At press time, Walmart has yet to acquire Jet.com, as The Wall Street Journal suggested was a $3 billion possibility on August 3. But industry experts say Walmart’s acquisition of Jet.com could be kind of a big deal.
Slice Intelligence‘s data shows that Jet.com’s growth growth have far outpaced Walmart.com’s growth, three of Jet.com’s top-5 product categories do not overlap with Walmart.com’s, and that Jet.com caters to a slightly different shoppers demographic.
Excluding the holiday season, Slice’s data shows that Jet.com’s sales in July 2016 have grown 168% relative to August 2015. WalMart’s online sales, meanwhile, have grown only 30% over the same time period.
Jet.com leads Walmart in CPG-related sales, with Health & Beauty and Grocery & Gourmet Food each accounting for over 12% of its revenue since last August, according to Slice. Jet.com and Walmart are both strong in “Electronics & Accessories” and “Home & Kitchen”. The two categories combined to make up over 50% of sales on Walmart in the last year and almost 40% on Jet.com.
Walmart’s buying population is more predominately female, less educated, and slightly older than Jet.com’s, according to Slice. Walmart and Jet.com shoppers, on average, seem to spend roughly the same per order ($75). Walmart shoppers, however, ordered an average of 2.6 times over the last year, whereas Jet’s only ordered 1.7 times.
Walmart’s potential acquisition of Jet.com is one in a series of attempts to compete with Amazon while also finding a “third way” that seeks to embed a software firm within a traditional retailer by acquiring niche web technologies in social, analytics, and web infrastructure, said Rick Chavie, CEO of data management and product information management solution provider EnterWorks.
“What is unique about this acquisition is the departure from that third way strategy in buying a full-on ecommerce retailer that has shown the industry how to ramp up a customer base rapidly,” Chavie said. “Such a potential acquisition is not surprising given Walmart CEO’s admission of disappointment in the ongoing decline in their ecommerce growth rate after Amazon posted 32% growth in the first quarter.”
Chris Taylor, founder and CEO of retail store SaaS provider Square Root, said Walmart has struggled to convert its brick-and-mortar expertise to online sales, and acquiring Jet is a smart move for the company as they look to compete with Amazon’s ecommerce dominance.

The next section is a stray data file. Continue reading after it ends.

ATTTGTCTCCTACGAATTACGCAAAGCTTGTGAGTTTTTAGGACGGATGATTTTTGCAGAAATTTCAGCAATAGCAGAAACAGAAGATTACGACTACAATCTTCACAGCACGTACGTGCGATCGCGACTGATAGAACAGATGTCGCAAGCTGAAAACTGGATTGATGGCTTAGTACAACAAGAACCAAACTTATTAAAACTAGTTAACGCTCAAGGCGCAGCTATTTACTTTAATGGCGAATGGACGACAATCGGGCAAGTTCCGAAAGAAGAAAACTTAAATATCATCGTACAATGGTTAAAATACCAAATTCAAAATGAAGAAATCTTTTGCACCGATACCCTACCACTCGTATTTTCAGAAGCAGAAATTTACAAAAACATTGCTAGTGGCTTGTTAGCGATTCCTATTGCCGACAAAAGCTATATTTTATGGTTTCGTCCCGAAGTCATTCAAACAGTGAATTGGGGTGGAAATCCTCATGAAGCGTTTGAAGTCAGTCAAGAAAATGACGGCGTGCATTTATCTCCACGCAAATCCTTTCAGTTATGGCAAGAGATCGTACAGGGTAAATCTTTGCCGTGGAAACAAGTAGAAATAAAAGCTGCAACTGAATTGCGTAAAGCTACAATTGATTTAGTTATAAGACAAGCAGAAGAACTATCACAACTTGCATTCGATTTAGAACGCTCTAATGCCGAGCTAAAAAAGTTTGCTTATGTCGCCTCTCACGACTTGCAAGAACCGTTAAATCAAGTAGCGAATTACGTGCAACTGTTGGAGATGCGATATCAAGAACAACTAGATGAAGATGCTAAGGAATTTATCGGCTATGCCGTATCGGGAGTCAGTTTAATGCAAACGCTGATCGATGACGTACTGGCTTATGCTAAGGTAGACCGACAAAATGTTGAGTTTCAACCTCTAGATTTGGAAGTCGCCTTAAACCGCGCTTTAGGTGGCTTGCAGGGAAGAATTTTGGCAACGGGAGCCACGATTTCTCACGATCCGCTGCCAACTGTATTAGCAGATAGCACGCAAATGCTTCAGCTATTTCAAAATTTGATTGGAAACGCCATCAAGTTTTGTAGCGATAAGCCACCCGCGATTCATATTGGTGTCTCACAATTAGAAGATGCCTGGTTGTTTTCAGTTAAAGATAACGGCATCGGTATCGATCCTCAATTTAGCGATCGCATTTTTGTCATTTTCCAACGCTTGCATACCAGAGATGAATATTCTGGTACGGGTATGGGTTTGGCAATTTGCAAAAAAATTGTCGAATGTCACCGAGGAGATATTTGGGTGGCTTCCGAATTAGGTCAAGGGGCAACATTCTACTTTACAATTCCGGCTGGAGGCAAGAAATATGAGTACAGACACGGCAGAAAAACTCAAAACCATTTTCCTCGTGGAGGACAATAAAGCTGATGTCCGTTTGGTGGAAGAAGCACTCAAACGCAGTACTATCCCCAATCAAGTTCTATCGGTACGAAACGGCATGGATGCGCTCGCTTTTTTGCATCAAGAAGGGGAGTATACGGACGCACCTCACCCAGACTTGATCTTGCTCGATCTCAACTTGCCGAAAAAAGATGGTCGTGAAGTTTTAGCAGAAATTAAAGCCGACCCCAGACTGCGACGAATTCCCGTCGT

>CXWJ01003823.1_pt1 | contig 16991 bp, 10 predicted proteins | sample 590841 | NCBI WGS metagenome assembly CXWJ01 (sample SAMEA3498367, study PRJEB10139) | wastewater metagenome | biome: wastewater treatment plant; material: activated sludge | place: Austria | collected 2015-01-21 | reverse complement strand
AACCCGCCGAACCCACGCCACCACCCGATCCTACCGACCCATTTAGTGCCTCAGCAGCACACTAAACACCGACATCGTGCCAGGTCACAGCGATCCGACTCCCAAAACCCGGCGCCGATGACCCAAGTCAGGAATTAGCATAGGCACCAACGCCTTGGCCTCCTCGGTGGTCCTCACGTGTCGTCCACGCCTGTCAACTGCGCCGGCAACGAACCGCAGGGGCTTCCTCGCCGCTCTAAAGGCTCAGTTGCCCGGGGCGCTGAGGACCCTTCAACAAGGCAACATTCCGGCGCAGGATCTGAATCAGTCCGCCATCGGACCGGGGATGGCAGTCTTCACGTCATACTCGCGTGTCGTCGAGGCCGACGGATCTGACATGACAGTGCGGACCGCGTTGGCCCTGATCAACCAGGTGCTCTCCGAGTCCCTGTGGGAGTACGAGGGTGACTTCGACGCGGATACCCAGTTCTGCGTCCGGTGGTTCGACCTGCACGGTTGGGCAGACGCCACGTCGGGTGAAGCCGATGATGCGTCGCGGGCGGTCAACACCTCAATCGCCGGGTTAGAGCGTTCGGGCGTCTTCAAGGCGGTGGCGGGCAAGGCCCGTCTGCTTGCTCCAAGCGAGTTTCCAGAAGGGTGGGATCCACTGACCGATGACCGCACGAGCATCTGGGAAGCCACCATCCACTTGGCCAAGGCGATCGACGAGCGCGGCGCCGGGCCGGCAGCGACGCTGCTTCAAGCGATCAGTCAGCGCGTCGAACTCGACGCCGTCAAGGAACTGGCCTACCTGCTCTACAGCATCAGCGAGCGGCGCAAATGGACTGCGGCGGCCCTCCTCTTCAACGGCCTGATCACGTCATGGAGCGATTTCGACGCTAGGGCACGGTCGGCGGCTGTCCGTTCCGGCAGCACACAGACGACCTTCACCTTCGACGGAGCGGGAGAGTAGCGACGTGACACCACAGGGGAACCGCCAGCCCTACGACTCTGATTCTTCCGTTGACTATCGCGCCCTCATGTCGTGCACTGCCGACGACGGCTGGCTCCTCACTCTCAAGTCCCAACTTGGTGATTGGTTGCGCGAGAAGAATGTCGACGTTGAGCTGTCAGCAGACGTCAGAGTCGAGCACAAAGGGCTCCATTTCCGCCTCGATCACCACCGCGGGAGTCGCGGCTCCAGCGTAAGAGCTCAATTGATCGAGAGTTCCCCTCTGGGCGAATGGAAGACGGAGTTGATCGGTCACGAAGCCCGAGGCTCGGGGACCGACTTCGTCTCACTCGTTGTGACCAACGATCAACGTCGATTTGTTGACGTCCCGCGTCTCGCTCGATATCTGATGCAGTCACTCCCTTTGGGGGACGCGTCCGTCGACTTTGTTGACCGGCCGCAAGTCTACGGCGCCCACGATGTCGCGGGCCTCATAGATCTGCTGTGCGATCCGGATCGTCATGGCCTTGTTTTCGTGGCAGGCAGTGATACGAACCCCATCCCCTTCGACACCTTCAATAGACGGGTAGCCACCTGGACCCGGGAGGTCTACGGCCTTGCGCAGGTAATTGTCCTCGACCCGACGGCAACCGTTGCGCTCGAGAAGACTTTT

If the deal goes through, Taylor said Walmart will gain deep insights into the inner workings of the ecommerce industry through Jet’s platform, and will become a fierce competitor for Amazon. Walmart has already put into place plans to bolster its online site and moving into the holiday shopping season, and Taylor said this acquisition would have a huge impact on its seasonal sales both in-stores and online.
“Walmart has been adjusting their omnichannel strategy to keep up with consumers’ fluctuating shopping habits and the desire for a consistent shopping experience online and offline,” Taylor said. “This deal makes sense for Walmart in the long-run as they aim to compete with both bricks-and-clicks.”
Stephan Schambach, who founded ecommerce platform provided Demandware and is CEO and founder of mobile platform provider NewStore, said Jet.com set out to dethrone Amazon, but hasn’t had the scale nor logistics advantages needed to really compete. And Walmart continues to snipe away at Amazon with programs such as ShippingPass.
“[Walmart’s] hope is that once you start using it you’ll notice the low prices on everything, and become loyal,” Schambach said. “That’s wishful thinking. Amazon has proven that convenience trumps low prices in achieving sustained loyalty.”
Consumers have been trained by Amazon to expect shorter delivery windows, but the majority of retailers can’t afford to maintain hundreds of warehouses. What they can afford to do, Schambach said, is leverage their brick and mortar stores as fulfillment centers.
“This combination of a massive brick and mortar footprint with emerging ecommerce player would put both companies in a better position for battle,” Schambach said. “I still don’t think they’ll be able to beat out Amazon, but it will be interesting to watch them try.”
If Schambach has one piece of advice for Walmart, it would be to let the tail wag the dog. Schambach said it would be a shame for Walmart to suck Jet.com up and weave into their world, when Walmart should let in and embrace the passion and excitement from Jet.com as the company going after Amazon.